Holt and Samson weren't the only heavy equipment manufacturers based in Stockton during that era. Other notable companies produced LeTourneau earthmoving equipment, Harris harvesters, Graham cars and trucks, and the Stevens Brothers boats. Smaller suppliers of goods and services dotted the city, too. I recently came across evidence that businessmen in the Stockton even considered making—and may have actually made—airplanes locally during the 1920s or 1930s.
Why did all of this happen in Stockton? Several possibilities come to mind. One crucial ingredient was the presence of innovative entrepreneurs like Benjamin Holt and R.G. LeTourneau. Both men not only understood the challenges of farming in the Sacramento-San Joaquin Delta, but also recognized the potential for personal profit by addressing those challenges with marketable products.
Geographically, Stockton offered a number of advantages. Not only did it afford inexpensive access to raw materials by water over the San Francisco Bay and San Joaquin River, but it also stood close to an extensive market that stretched inland throughout California's Central Valley. Furthermore, local wealth acquired over decades of farming in the productive Sacramento-San Joaquin Delta assured the availability of capital for investment in machinery and factories.
There was one other crucial element, as well, which is illustrated in the Museum's two new photograph collections. Stockton had a critical mass of skilled workers—machinists, mechanics, and technicians—that seems to have grown steadily after the end of the Gold Rush. Without those workers, the assembly of each complex piece of machinery in that labor-intensive setting could never have taken place.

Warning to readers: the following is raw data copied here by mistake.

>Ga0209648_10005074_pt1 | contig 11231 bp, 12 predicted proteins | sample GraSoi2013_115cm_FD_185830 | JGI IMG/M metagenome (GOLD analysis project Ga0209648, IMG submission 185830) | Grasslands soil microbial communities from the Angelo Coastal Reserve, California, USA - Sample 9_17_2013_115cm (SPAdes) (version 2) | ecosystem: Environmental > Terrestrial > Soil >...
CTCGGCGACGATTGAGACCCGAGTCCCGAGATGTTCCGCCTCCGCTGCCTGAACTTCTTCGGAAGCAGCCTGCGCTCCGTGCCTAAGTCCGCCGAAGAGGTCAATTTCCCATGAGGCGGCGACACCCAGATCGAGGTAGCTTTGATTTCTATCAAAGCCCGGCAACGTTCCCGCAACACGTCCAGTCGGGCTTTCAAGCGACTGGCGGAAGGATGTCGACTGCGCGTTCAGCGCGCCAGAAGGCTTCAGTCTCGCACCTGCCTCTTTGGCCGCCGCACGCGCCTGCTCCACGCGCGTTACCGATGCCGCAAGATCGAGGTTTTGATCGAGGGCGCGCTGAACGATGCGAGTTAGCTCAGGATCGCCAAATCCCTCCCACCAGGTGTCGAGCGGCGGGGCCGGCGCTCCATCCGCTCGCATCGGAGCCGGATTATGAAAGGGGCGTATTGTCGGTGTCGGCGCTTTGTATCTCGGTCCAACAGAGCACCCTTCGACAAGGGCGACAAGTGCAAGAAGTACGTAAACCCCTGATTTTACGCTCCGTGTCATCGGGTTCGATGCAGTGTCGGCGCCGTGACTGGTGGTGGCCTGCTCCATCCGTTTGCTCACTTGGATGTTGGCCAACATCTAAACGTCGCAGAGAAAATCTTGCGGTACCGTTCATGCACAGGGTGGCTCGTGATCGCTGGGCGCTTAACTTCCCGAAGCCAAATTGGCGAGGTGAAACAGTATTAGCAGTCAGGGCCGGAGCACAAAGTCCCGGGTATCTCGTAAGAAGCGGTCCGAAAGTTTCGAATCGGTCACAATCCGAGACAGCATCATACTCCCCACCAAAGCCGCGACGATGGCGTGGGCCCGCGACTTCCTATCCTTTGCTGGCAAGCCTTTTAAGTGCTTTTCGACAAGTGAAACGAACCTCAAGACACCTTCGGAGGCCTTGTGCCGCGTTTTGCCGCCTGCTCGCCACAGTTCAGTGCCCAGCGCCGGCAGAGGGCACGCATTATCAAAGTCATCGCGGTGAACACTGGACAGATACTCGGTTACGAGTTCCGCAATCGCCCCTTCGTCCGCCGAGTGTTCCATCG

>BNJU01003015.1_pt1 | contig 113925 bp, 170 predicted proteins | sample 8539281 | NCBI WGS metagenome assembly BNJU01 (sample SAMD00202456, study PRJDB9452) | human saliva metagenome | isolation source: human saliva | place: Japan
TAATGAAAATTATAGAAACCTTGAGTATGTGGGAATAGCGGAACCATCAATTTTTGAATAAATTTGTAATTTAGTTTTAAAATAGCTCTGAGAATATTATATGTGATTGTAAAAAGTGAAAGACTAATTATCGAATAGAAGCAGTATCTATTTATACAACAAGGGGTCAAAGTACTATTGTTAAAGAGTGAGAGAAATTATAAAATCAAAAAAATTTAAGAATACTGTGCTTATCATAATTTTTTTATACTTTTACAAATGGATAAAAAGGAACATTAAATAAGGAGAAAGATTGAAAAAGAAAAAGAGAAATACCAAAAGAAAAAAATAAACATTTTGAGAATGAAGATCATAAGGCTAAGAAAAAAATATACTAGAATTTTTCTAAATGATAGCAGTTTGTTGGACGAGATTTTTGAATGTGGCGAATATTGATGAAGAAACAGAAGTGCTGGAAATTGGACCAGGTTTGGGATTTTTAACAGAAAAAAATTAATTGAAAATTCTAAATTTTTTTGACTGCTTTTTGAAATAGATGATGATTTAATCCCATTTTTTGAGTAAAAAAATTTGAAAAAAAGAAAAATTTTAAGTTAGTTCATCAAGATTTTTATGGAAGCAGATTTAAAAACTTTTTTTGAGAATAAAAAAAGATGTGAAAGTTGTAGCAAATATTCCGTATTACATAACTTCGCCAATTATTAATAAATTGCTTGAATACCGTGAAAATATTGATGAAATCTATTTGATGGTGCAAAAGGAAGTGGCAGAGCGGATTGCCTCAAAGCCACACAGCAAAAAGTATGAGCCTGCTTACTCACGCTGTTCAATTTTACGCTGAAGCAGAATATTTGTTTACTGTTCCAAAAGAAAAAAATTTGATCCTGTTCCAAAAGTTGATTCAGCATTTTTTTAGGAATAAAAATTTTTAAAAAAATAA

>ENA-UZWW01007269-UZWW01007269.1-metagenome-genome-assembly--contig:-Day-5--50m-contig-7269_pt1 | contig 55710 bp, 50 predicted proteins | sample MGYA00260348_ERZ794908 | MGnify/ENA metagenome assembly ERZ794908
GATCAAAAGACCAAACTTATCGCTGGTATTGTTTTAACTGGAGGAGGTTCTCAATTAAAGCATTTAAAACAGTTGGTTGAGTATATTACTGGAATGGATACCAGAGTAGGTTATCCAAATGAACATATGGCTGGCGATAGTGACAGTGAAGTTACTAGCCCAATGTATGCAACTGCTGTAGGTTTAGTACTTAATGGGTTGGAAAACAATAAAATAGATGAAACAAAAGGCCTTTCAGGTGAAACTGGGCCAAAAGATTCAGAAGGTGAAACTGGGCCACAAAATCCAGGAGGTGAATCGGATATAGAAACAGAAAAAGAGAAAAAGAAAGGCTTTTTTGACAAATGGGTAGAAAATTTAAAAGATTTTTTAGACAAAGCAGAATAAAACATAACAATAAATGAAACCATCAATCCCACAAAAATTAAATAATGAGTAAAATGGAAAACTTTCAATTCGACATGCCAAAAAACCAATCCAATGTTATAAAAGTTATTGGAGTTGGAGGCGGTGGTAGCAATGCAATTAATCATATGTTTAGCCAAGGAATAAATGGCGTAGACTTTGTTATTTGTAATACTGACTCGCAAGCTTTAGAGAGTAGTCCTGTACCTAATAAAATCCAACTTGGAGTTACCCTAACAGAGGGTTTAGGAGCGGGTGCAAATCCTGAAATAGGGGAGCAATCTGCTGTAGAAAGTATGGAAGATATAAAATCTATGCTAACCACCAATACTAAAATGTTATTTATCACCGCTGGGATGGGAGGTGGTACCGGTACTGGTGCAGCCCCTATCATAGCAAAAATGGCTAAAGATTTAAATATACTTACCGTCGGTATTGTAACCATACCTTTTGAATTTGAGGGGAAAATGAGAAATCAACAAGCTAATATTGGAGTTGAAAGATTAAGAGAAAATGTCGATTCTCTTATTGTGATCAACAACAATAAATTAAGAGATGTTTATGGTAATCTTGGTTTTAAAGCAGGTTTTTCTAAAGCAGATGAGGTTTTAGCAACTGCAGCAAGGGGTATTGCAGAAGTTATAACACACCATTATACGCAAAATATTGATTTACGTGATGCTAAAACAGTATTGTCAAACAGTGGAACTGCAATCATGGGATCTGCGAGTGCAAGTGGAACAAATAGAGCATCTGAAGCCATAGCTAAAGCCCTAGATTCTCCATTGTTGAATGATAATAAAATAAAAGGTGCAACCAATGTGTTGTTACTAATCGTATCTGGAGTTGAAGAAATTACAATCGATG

I offer this scenario as a hypothesis, not as a definitive explanation. Perhaps somebody, someday can use this model as a point of departure, tease out historic details, and develop a compelling narrative that helps us understand more fully the history of Stockton, San Joaquin County, and this part of California.
Meanwhile, I intend to savor each new addition to the Museum's collections and try to figure out how it fits into the puzzle.
Can museums make you smarter? A team of researchers based in Arkansas thinks they can. But what about California? Those of us who live in San Joaquin County have some handy tools in our own backyard that can help us answer this question for ourselves.
Having fun getting smarter: Pioneer School at the San Joaquin County Historical Museum.
According to a recent New York Times article, the researchers have found a positive correlation between exposure to museums and a number of skills and personal qualities. The study focused on visitors to the Crystal Bridges Museum of American Art, of Bentonville, Arkansas. It was conducted by Brian Kisida and Jay P. Green, from the University of Arkansas, and Daniel H. Bowen, of Rice University.